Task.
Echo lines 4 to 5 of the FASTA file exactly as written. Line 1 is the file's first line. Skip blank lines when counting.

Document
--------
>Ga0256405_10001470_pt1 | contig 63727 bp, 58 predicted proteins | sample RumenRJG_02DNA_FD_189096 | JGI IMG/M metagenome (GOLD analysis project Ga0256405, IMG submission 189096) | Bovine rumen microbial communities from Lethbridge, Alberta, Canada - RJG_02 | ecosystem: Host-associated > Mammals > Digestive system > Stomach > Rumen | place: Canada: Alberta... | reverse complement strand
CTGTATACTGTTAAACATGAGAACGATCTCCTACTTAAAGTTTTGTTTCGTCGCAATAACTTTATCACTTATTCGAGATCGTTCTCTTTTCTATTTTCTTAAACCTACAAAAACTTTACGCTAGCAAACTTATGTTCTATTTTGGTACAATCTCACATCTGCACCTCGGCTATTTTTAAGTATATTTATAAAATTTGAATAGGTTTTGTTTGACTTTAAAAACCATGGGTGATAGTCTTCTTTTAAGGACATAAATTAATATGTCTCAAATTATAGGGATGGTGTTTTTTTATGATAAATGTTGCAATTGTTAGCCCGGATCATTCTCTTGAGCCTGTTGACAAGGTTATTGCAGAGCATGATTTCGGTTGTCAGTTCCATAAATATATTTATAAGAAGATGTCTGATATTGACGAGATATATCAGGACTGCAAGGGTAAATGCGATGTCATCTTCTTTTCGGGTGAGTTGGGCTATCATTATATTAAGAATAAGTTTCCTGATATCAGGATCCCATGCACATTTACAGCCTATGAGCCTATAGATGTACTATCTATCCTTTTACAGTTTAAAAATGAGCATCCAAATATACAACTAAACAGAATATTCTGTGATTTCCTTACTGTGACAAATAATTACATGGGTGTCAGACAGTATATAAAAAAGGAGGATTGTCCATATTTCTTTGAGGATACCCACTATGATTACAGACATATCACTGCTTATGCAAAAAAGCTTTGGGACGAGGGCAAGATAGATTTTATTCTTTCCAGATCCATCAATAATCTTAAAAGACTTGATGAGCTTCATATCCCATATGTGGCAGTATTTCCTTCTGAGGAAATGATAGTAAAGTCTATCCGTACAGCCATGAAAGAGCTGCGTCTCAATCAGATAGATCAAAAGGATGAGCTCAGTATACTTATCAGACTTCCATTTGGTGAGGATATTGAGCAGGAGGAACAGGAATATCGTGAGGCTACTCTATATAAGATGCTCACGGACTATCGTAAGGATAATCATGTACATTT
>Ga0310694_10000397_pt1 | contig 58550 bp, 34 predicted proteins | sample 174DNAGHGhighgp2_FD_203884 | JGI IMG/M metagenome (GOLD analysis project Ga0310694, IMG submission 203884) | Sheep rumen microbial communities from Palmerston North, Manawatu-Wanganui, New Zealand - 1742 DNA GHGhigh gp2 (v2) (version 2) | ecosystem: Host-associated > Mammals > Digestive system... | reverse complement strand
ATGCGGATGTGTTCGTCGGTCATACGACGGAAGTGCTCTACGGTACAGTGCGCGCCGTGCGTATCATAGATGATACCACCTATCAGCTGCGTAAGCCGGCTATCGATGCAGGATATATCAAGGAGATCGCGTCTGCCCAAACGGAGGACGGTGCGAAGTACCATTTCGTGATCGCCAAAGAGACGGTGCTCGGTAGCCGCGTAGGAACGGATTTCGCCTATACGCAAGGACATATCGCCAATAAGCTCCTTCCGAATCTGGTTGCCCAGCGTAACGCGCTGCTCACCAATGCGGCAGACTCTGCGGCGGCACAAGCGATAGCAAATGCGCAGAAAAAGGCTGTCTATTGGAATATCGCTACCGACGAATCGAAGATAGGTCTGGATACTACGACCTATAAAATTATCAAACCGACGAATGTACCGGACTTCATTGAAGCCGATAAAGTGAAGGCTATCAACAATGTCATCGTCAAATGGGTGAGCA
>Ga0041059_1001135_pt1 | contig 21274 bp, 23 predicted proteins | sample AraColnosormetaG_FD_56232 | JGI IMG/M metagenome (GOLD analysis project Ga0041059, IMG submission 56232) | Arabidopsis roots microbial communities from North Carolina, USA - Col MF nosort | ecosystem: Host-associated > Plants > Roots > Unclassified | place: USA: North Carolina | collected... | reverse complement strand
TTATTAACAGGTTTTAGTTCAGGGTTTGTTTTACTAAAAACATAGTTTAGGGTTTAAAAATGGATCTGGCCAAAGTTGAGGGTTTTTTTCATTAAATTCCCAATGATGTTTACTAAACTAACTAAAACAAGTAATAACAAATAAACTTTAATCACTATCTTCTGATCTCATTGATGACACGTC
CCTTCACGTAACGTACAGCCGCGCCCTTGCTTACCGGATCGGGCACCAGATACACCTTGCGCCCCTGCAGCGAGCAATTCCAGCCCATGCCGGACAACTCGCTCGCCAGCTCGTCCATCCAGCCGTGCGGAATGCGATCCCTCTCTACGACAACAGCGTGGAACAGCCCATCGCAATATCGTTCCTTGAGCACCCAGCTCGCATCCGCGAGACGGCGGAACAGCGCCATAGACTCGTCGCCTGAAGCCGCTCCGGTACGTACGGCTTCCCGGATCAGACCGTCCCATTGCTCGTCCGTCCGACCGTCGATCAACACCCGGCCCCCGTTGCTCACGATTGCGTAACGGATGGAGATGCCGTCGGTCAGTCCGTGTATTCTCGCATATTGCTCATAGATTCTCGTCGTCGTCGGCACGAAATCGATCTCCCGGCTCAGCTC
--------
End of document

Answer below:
ATGCGGATGTGTTCGTCGGTCATACGACGGAAGTGCTCTACGGTACAGTGCGCGCCGTGCGTATCATAGATGATACCACCTATCAGCTGCGTAAGCCGGCTATCGATGCAGGATATATCAAGGAGATCGCGTCTGCCCAAACGGAGGACGGTGCGAAGTACCATTTCGTGATCGCCAAAGAGACGGTGCTCGGTAGCCGCGTAGGAACGGATTTCGCCTATACGCAAGGACATATCGCCAATAAGCTCCTTCCGAATCTGGTTGCCCAGCGTAACGCGCTGCTCACCAATGCGGCAGACTCTGCGGCGGCACAAGCGATAGCAAATGCGCAGAAAAAGGCTGTCTATTGGAATATCGCTACCGACGAATCGAAGATAGGTCTGGATACTACGACCTATAAAATTATCAAACCGACGAATGTACCGGACTTCATTGAAGCCGATAAAGTGAAGGCTATCAACAATGTCATCGTCAAATGGGTGAGCA
>Ga0041059_1001135_pt1 | contig 21274 bp, 23 predicted proteins | sample AraColnosormetaG_FD_56232 | JGI IMG/M metagenome (GOLD analysis project Ga0041059, IMG submission 56232) | Arabidopsis roots microbial communities from North Carolina, USA - Col MF nosort | ecosystem: Host-associated > Plants > Roots > Unclassified | place: USA: North Carolina | collected... | reverse complement strand